Although there are now four residential care centres in the UAE most children still opt for help at home for their aged parents
By Jumana Al Tamimi, Associate Editor
DUBAI: Children used to feel embarrassed when their neighbours noticed the "Home for Elderly People" car parked outside their homes.
Sons and daughters were concerned that it would give the impression they were sending their elderly parents to an old people's home — a Western concept that is not accepted by the vast majority of Arabs in the UAE and other countries.
In 2006, the words printed on the car drawing up outside homes in Sharjah was changed to read "Elderly People Home Care" — giving the meaning that services are provided to elderly people in their own homes.
Unlike in other societies where Westernised children would find it socially acceptable to send their elderly parents to elderly care centres, the bulk of UAE citizens bring the service to their parents at home.
Nearly 500 elderly people receive care at home, compared to nearly 35 elderly and ill people who live in the Old People's Home in Sharjah — one of four such centres established across the UAE.
However, the number of ageing people receiving services at their homes in Sharjah and its suburbs has reached nearly 1,200, Mariam Al Qatri, head of the home, told Gulf News.
Many elderly people enjoy the company of others their own age and go to the elderly people's home to read the newspaper or play dominoes. Image Credit: Ahmed Ramzan, Gulf News
Psychological problems: "It is still not accepted [as a concept] by many children to send their parents to elderly homes," says Khuloud Abdullah Al Ali, manager of Elderly Home Care in Sharjah, said. The seven-year-old home care section is one of two sections at the home, which opened in 1986. The other section provides residential accommodation for scores of old people. Many suffer from conditions associated with old age, such as diabetes and in some cases Alzheimer's.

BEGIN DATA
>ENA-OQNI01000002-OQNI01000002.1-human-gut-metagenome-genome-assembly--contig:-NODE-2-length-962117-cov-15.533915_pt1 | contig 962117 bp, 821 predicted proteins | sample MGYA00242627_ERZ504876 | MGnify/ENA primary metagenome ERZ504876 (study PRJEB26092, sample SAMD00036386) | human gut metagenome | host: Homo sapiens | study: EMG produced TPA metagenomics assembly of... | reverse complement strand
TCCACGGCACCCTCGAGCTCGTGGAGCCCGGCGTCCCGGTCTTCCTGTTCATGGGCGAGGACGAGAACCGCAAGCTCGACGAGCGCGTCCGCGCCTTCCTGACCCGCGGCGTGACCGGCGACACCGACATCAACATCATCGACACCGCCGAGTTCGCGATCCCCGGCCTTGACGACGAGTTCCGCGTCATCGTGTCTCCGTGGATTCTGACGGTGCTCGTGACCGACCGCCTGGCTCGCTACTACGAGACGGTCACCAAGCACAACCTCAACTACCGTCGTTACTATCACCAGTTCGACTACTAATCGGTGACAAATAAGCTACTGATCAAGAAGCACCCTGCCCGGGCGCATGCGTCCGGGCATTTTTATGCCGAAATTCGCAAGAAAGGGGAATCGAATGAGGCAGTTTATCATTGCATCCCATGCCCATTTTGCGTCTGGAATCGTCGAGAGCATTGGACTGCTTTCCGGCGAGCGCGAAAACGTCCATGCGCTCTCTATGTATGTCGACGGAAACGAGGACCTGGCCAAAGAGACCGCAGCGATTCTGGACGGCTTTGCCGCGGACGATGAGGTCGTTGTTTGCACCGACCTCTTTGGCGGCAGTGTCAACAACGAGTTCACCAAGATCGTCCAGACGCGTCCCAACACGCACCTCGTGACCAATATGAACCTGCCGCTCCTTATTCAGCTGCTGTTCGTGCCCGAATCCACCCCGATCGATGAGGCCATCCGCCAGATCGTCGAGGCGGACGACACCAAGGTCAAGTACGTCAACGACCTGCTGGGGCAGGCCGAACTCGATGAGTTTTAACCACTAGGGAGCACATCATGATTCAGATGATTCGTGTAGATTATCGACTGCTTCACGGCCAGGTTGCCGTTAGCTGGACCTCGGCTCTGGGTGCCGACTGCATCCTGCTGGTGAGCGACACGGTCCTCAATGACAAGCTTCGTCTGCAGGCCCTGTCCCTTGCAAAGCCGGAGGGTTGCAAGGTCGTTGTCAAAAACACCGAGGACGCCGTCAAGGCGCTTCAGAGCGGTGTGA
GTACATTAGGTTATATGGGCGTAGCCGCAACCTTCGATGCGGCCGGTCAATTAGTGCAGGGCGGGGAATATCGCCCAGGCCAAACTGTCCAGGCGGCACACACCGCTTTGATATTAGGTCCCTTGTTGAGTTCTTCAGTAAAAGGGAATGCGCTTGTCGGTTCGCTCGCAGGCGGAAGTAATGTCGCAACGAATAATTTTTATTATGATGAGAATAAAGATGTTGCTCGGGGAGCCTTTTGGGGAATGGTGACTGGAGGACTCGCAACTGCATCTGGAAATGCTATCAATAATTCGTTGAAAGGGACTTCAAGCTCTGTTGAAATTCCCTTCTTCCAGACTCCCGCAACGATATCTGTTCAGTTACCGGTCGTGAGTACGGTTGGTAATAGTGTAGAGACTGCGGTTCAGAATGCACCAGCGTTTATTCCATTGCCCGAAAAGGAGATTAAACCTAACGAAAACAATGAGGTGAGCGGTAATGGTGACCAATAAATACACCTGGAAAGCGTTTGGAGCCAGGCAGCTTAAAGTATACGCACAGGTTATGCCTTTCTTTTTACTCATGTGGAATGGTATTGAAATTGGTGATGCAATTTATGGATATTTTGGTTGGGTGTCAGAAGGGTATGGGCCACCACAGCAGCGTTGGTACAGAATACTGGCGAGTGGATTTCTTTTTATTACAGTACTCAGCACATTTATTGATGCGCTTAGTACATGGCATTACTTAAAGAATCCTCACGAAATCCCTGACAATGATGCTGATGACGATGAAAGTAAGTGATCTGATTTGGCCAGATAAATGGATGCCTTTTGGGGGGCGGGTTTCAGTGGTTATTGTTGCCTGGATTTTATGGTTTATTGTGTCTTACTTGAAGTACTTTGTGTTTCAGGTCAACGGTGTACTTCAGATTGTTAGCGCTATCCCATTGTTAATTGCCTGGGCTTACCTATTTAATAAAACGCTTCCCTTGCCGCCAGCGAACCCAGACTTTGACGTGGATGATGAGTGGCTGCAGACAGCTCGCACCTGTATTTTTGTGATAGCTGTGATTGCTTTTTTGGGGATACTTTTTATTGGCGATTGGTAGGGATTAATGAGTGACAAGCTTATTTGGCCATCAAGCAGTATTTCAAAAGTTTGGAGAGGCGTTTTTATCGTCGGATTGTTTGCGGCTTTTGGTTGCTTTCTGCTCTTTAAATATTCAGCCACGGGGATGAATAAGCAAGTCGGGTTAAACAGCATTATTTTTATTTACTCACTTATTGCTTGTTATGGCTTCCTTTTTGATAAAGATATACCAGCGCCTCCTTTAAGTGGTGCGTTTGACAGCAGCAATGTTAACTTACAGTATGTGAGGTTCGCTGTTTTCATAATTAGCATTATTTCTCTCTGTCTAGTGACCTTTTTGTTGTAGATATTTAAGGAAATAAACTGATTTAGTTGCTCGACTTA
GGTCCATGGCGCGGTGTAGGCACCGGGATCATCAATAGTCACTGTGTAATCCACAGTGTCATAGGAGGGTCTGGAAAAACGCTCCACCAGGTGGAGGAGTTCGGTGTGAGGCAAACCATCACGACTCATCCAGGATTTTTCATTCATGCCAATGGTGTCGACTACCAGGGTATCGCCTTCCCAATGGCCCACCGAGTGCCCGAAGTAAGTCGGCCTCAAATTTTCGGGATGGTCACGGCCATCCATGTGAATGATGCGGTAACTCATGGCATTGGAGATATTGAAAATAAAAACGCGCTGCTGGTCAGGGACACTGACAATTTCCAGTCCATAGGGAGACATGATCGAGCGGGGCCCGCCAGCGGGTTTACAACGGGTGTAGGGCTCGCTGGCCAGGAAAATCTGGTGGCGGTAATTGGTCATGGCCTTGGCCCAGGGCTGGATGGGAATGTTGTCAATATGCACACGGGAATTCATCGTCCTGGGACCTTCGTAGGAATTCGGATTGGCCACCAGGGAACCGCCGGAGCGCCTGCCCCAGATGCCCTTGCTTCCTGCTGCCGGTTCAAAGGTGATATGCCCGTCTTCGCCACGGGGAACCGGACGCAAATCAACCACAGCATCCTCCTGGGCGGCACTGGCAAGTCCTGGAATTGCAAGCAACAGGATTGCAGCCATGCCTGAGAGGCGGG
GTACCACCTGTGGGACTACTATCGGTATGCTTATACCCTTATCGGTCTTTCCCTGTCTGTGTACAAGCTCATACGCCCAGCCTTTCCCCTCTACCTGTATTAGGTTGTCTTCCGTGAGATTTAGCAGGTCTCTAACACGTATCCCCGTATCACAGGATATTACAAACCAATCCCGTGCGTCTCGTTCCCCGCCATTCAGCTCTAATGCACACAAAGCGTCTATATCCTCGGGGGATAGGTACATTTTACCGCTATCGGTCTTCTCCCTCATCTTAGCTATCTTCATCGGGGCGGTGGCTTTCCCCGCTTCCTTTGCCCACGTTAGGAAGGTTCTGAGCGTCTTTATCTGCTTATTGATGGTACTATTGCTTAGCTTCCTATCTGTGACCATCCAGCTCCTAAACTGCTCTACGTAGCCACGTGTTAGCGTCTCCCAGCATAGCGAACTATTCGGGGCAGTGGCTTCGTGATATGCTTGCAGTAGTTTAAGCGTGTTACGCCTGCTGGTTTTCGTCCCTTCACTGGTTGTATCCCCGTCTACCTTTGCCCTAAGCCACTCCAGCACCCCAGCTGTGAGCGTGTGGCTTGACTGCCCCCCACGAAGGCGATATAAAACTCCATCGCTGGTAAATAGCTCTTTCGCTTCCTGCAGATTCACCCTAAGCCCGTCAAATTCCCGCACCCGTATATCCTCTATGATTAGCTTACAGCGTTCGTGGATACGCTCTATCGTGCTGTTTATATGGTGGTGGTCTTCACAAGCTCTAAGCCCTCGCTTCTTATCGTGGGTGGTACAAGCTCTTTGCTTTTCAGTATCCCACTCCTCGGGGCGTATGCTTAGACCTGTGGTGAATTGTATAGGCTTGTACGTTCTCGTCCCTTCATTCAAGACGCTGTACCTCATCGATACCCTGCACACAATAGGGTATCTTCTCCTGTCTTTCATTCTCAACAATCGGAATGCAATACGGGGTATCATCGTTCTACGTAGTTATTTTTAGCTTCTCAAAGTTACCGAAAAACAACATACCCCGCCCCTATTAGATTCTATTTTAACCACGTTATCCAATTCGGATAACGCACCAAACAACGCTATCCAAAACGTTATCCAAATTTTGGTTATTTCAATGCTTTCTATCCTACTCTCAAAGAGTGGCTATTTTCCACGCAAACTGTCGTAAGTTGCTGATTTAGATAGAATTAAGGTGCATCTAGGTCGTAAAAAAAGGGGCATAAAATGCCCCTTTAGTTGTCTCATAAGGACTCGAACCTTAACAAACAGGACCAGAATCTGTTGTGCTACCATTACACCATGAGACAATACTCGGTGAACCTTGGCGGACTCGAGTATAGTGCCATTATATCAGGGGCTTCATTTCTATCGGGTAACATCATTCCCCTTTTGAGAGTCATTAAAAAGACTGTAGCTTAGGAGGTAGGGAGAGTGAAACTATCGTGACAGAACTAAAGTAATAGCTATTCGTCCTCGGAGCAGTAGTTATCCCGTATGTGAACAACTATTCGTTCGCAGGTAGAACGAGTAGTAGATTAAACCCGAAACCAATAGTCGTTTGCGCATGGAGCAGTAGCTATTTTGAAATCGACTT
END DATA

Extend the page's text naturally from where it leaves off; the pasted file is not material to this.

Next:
"Even some elderly people have some psychological problems when they enter the compound from the main gate which has a sign that says ‘Old People's Home'. We let them in from the other entrance," Khuloud said.
Home care provides two types of services to aging people: intensive care, which requires two-hour visits, and routine visits.
"All the cases we follow at [their] homes refuse to come here," Khuloud, in her 30s, said, referring to the home for the elderly.
She, herself, is another example.
"Definitely, not," Khuloud said when asked if she would ever think of bringing in her mother, who is currently receiving care at home. "And I don't wish to. Let her live at her home with dignity."
Fatima Abdullah, a 24-year-old volunteer at the care centre, said no matter how comfortable the aged person felt inside the home it would have been soul-destroying for them when their children put them in it.
"Frankly, the home here is very good. But it is better to live in your own home," ‘Amnah', one of the residents at the home said.
Amnah's real identity can't be revealed to protect residents' privacy.
A hidden pain surfaced in the resident's tone. The deep wrinkles on the face said a myriad things.
"Once you take the elderly person out of his/her environment, he or she will start feeling sad, miserable and distressed," psychiatrist Mohammad Wafiq told Gulf News.
"The elderly person will start having the feeling he is not wanted [by others] and ostracised, and this misery can't be felt but by those who pass through the same circumstances," the expert warned.
Amnah, who looks to be in her early 60s, has been living in the home for nearly nine years, claiming "there is no other place to go to" and she has "nobody in this world after the death of her parents."
Few people would send their ageing parents to elderly home centres as a solution to tension at home with their own family, social workers and experts have said.
However, the majority would send their elderly parents simply because they needed special health care, or there was nobody at home to take care of them, they added.